BUSINESS is set to go underground again at Emley - nearly 18 years after the last pit there closed.
The owner of Emley Moor Business Park wants to build 16 more office units - below ground.
Owner Jeremy Patterson has commissioned semi-retired architect Arthur Quarmby, of Holme, to build the units, which are known as earth sheltered buildings.
They will be created on the industrial estate which is on the site of Emley Colliery.
The colliery closed in December 1985.
Mr Patterson, Mr Quarmby and Kirklees Council planning officers have been discussing the plans for a year.
A planning application has now been submitted and the council's planning committee is expected to make a decision on October 16.
Mr Quarmby, 69, said: "It is approved for industry but it supposed to be a green space, so we worked out this would be a good way to extend the industrial estate."
The idea is to cut into the hillside on the industrial estate to build the units.
They will be built around a circular courtyard area.
The grass and earth that is cut away will then be used to cover the outside of the buildings.
The buildings will be invisible from the outside - except for the doors.
The courtyard will not be covered over, as the offices will face into it to get light through their windows.
Mr Quarmby does not normally use windows but his usual tactic of putting in skylights was written off because it increased the risk of burglaries at the new units.
Mr Quarmby ran Arthur Quarmby Partnership - now called One 17 AD - until his retirement last year.
With 46 years' experience as an architect, he is an expert on earth sheltered housing and still carries out small scale projects.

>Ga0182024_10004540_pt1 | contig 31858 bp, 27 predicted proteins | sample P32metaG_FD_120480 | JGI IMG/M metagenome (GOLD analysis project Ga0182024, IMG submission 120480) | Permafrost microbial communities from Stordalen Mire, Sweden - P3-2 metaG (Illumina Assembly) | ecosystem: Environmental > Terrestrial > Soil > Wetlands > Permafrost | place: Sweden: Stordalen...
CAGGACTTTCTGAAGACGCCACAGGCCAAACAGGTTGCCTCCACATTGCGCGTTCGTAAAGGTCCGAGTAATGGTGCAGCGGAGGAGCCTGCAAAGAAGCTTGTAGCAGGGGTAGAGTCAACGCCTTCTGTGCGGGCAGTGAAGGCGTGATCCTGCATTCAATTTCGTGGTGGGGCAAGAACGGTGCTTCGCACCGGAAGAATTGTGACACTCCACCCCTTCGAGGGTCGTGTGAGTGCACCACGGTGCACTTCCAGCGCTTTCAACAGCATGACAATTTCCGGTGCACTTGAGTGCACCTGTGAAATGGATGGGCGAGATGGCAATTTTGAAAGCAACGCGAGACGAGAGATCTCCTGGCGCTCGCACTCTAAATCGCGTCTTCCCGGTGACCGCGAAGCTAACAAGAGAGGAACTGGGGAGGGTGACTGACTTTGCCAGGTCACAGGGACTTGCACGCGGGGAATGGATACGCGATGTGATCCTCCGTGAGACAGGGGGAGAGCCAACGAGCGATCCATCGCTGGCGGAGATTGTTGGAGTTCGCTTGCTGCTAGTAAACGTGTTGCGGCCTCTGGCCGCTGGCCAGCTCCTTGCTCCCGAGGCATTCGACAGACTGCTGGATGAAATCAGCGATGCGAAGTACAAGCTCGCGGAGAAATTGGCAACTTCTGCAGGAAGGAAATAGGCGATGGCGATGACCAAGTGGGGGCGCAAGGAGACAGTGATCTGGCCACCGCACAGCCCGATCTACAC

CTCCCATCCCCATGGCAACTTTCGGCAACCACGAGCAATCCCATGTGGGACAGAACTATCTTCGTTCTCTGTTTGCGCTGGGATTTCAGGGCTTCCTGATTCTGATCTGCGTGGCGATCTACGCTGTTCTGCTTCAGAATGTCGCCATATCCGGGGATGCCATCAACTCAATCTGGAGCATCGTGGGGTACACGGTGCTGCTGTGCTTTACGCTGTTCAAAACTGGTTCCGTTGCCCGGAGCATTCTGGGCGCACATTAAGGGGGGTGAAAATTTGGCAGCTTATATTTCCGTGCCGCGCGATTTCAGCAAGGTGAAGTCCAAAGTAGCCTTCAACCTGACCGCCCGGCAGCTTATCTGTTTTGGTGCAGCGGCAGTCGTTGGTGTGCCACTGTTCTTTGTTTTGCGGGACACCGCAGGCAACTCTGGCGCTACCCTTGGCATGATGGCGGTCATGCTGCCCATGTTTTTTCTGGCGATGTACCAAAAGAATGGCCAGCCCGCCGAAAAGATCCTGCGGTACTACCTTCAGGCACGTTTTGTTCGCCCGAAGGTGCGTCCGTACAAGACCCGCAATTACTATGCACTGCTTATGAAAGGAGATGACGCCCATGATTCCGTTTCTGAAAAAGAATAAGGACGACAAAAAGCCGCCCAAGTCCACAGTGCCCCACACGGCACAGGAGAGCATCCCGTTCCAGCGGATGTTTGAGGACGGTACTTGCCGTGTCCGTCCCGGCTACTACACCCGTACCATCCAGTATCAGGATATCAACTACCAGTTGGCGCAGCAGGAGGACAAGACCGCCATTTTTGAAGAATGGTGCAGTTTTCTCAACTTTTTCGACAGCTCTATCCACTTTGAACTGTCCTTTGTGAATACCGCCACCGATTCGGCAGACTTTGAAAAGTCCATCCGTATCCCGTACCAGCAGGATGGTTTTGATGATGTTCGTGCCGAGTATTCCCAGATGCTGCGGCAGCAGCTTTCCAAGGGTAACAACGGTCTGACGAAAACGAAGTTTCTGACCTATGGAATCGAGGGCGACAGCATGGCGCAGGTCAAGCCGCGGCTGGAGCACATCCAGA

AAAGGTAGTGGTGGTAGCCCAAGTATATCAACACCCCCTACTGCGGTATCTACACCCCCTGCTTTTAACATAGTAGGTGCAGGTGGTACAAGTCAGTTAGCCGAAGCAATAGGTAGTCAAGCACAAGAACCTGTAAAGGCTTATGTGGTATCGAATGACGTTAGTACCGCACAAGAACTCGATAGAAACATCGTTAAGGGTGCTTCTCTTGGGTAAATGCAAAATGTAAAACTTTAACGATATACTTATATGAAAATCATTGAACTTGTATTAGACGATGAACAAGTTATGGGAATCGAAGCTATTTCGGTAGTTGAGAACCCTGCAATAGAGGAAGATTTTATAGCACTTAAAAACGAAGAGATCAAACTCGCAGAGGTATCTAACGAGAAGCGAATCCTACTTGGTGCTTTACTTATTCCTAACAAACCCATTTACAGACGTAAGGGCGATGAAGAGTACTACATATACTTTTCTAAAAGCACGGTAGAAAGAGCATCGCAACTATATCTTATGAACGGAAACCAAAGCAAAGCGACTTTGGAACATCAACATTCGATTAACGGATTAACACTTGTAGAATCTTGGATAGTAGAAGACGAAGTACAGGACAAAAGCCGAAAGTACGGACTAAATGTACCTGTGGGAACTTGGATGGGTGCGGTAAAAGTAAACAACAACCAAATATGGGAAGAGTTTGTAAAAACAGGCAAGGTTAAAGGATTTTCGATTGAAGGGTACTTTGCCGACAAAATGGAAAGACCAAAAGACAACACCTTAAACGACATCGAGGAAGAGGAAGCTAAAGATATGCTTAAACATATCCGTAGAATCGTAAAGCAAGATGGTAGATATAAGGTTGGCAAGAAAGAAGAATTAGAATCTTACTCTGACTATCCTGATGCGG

A member of the British Earth Sheltering Association, he designed Britain's first earth sheltered house at Holme, in the Peak District National Park, and has lived in it since 1975 with his wife Jean.
Named `Underhill', it has a periscope to view the world above ground, an indoor, climate-controlled swimming pool and garden and a den, which overlooks the pool and is heated by a peat fire.
All this is lit by a domed skylight, which also covers a patio on the side of Underhill that is uncovered by grass.
This side has panoramic views to the Ridings Wood Reservoir.
There is also a music room, bedrooms, a bathroom, kitchen and living room.
There are now 30 or 40 underground houses in the UK but no others in the Huddersfield area.
Mr Quarmby also designed the subterranean Cumbria Visitor Centre at Penrith, though he dislikes the modified finished article.
He said earth sheltering was good because it was a cheap insulator for buildings - keeping them cool in summer and warm in winter.
It also hides unsightly structures and does not ruin green space.
Buildings can be covered in plants as well as grass, helping to conserve the countryside.
Mr Quarmby said: "Earth sheltered housing is becoming more common. It is a technique all the top architects are using, when it is appropriate.
"There is a considerable demand for these little units at Emley. Jobs are always welcome, and new businesses particularly.
"A lot of jobs were lost when the pit closed there."